Written by Ann Butera, president of The Whole Person Project, Inc.
It may not be explicit in your job description, but in order to be a high-performing auditor, you have to be able to deliver messages in a clear and compelling manner. From kick-off meetings and status reports to internal training sessions, executive committee reports and even ordinary staff meetings, auditors are often required to communicate with tact, diplomacy and conviction.
The internal audit function’s position within a company is unique. It provides its principal stakeholders (audit committee members and management) valuable and objective assurance on governance, risk management and control processes, as well as consulting services to improve operations. With this critical responsibility to fulfill, implicit in executing those duties is internal audit’s continuous improvement to its own practices.
Ensuring that an organization can recover from disaster is a basic business requirement the board should explore regularly with management. Nowadays, leading organizations are taking this requirement and turning it into a strategic advantage. Namely, investments in operational resiliency are assisting organizations to become more responsive to client needs as well as improving operational reliability, quality and efficiency. It’s an effort you should consider.
In the Protiviti and Association of Healthcare Internal Auditors (AHIA) joint study, Top Priorities for Internal Auditors in U.S. Healthcare Provider Organizations, healthcare organizations responding to Protiviti’s 2013 Internal Audit Capabilities and Needs Survey provided an updated picture of how they rate their technical knowledge and skill levels and what competencies most need improvement.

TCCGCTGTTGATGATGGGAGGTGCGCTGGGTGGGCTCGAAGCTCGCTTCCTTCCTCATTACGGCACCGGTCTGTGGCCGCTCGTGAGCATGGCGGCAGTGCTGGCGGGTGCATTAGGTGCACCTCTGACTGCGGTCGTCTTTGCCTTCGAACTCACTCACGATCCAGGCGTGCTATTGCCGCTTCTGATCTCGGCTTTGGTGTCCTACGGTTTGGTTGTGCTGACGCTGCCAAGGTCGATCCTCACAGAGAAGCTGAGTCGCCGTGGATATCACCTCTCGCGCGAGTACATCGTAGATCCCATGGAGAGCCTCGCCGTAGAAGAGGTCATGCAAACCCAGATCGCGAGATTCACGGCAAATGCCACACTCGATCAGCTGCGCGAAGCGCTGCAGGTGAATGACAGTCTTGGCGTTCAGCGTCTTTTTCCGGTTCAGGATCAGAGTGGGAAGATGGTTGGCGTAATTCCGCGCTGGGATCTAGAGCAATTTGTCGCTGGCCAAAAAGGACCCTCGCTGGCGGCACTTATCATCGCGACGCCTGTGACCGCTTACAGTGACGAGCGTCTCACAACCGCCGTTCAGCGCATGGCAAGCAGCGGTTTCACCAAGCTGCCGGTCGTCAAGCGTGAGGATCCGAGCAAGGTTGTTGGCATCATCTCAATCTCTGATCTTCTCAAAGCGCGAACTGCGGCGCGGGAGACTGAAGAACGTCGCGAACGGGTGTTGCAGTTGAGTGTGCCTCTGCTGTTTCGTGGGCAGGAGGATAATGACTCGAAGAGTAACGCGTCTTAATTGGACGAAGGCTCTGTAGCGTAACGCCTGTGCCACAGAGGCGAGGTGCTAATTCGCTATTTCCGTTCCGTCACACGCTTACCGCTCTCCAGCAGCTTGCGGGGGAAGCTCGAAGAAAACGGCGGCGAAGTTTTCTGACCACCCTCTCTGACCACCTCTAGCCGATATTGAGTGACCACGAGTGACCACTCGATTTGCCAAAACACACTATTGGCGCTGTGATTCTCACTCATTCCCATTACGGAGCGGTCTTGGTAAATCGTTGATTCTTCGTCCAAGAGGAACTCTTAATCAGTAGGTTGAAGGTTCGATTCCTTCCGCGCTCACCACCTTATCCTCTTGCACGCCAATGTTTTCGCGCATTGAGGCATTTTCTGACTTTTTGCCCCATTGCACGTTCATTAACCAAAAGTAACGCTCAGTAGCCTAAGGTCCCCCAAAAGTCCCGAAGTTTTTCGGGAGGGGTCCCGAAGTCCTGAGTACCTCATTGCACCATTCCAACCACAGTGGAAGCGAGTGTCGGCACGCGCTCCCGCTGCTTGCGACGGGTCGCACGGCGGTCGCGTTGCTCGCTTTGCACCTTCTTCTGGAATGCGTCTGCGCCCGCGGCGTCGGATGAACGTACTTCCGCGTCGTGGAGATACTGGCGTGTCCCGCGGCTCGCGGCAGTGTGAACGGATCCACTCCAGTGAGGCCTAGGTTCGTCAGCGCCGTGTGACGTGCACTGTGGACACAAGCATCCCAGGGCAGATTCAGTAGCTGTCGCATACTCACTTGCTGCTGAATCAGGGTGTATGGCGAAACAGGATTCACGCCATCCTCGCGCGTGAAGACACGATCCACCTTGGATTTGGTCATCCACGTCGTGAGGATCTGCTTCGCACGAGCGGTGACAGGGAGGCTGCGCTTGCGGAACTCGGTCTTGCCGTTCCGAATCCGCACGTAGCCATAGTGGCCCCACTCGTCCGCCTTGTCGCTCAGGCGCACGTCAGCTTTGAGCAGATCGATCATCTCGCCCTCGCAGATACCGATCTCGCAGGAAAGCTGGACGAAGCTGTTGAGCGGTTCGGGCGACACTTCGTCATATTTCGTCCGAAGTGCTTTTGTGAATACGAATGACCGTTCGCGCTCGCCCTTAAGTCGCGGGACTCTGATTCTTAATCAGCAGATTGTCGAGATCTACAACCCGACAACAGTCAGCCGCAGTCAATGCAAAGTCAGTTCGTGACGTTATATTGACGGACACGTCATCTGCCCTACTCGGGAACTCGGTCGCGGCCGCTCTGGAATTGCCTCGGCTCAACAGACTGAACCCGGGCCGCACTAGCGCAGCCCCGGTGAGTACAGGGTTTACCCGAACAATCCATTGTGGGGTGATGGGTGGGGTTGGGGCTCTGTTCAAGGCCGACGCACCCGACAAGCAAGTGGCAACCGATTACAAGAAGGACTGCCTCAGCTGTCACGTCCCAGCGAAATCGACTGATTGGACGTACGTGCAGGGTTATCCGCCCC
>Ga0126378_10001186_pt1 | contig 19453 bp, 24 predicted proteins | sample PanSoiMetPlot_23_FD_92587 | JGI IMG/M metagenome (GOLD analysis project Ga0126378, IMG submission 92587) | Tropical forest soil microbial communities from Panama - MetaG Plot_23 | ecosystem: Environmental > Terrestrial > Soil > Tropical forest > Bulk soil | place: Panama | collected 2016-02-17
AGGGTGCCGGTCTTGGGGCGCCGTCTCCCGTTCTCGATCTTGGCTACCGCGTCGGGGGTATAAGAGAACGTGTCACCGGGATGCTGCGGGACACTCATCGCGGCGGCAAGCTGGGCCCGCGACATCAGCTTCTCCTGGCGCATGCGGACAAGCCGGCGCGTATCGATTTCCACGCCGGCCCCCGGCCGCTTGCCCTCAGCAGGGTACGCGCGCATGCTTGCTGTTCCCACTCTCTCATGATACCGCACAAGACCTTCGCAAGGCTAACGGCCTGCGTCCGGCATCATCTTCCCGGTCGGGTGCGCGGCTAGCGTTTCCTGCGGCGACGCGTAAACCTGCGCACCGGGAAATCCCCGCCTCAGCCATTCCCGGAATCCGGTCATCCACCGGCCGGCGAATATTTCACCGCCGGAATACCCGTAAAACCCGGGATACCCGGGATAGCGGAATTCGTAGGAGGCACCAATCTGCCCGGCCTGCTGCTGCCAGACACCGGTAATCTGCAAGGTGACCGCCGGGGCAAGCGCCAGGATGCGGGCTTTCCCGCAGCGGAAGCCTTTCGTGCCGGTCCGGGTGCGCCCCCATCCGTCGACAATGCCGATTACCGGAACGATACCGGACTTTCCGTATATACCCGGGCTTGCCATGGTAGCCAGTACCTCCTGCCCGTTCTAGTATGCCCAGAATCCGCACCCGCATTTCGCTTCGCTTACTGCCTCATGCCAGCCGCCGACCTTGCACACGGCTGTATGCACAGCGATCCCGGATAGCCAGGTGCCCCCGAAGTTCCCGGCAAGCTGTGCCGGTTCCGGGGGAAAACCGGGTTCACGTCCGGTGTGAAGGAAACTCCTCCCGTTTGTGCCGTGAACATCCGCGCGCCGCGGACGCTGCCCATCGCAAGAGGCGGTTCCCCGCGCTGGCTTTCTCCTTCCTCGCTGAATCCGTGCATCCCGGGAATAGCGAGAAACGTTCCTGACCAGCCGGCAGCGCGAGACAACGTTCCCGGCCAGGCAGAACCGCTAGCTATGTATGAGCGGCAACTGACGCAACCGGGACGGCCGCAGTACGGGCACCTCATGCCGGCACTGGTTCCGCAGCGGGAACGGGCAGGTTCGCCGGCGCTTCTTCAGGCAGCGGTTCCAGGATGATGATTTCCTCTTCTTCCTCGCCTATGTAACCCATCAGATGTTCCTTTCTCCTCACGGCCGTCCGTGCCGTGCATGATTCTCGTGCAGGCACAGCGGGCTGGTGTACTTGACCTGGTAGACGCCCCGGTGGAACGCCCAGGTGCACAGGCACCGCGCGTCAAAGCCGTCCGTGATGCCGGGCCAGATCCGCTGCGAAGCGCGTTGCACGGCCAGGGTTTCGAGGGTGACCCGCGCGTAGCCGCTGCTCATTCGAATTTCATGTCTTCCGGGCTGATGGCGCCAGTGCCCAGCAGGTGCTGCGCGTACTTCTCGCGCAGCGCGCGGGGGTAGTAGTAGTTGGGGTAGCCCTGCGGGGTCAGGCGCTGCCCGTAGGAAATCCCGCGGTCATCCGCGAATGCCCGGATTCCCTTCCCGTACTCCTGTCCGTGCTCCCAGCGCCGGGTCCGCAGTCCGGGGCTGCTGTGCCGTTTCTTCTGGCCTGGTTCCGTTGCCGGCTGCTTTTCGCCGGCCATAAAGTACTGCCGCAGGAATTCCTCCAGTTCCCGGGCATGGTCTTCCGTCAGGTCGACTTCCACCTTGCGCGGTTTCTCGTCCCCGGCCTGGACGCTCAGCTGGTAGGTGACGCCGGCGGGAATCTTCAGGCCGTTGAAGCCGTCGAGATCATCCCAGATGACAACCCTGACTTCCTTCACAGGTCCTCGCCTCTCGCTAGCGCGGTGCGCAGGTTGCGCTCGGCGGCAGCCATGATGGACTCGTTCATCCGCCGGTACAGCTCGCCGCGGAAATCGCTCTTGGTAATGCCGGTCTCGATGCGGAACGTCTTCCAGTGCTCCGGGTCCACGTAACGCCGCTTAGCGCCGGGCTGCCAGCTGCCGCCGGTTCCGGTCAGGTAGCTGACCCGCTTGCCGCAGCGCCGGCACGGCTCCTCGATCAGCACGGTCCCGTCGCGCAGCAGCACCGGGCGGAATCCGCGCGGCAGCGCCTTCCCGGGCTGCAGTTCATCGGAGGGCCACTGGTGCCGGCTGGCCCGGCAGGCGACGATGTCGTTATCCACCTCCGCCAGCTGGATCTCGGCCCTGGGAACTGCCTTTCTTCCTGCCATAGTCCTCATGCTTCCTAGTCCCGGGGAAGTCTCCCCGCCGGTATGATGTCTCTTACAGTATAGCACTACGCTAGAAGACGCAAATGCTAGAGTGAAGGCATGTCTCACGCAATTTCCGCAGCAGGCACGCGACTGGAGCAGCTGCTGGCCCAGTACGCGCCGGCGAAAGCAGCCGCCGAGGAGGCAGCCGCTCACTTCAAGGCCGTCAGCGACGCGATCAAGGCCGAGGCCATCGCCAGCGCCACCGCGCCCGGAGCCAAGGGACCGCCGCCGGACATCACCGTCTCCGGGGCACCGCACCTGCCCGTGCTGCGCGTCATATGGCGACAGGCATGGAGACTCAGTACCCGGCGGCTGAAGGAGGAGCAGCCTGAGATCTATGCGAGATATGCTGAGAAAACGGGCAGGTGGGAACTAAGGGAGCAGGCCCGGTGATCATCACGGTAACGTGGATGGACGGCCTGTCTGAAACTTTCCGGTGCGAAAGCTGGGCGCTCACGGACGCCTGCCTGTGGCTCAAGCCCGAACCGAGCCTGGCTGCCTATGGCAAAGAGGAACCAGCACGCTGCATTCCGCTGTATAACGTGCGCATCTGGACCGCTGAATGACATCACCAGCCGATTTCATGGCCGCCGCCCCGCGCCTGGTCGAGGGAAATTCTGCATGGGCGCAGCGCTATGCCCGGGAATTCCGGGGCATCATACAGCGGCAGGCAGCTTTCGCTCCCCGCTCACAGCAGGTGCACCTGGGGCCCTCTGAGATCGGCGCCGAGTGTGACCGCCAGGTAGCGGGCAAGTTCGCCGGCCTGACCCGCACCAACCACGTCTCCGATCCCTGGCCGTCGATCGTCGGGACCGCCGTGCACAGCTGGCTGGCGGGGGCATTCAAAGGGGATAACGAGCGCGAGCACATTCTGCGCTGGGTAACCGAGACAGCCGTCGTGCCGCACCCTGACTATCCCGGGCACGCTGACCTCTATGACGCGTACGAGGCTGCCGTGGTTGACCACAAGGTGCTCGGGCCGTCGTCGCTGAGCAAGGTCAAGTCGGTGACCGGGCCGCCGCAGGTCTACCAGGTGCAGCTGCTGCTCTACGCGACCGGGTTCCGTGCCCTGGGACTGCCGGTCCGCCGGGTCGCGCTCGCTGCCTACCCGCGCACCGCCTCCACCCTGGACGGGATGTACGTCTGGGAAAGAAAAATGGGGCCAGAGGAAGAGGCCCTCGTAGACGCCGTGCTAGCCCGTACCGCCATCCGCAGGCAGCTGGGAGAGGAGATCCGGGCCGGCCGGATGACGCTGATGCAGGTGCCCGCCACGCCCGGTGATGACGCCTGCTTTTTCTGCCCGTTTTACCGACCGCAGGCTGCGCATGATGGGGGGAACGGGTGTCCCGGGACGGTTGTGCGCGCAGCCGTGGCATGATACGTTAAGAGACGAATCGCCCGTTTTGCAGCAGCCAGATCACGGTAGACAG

Changes to a company’s information technology (IT) environment, both information systems and the underlying platforms, are a source of significant operational risk for every organization. To protect its IT investment and reduce operating risk, robust change management processes are critical. The need for a positive control environment and a very unforgiving attitude regarding unauthorized IT changes by management cannot be overemphasized. Insufficiently tested IT changes is an unacceptable practice.
Information technology is critical to the long-term success of most organizations. It is a key driver for the cost of operations, and cost of operations tends to be a vital component of overall profitability. It facilitates the introduction of new business initiatives, as well as the ongoing improvement of current processes, and allows the management team to monitor and report on performance. IT enables business operations through connectivity, information processing, business intelligence and the like. Lastly, and especially important to this audience, IT can contribute greatly to a company’s system of internal control.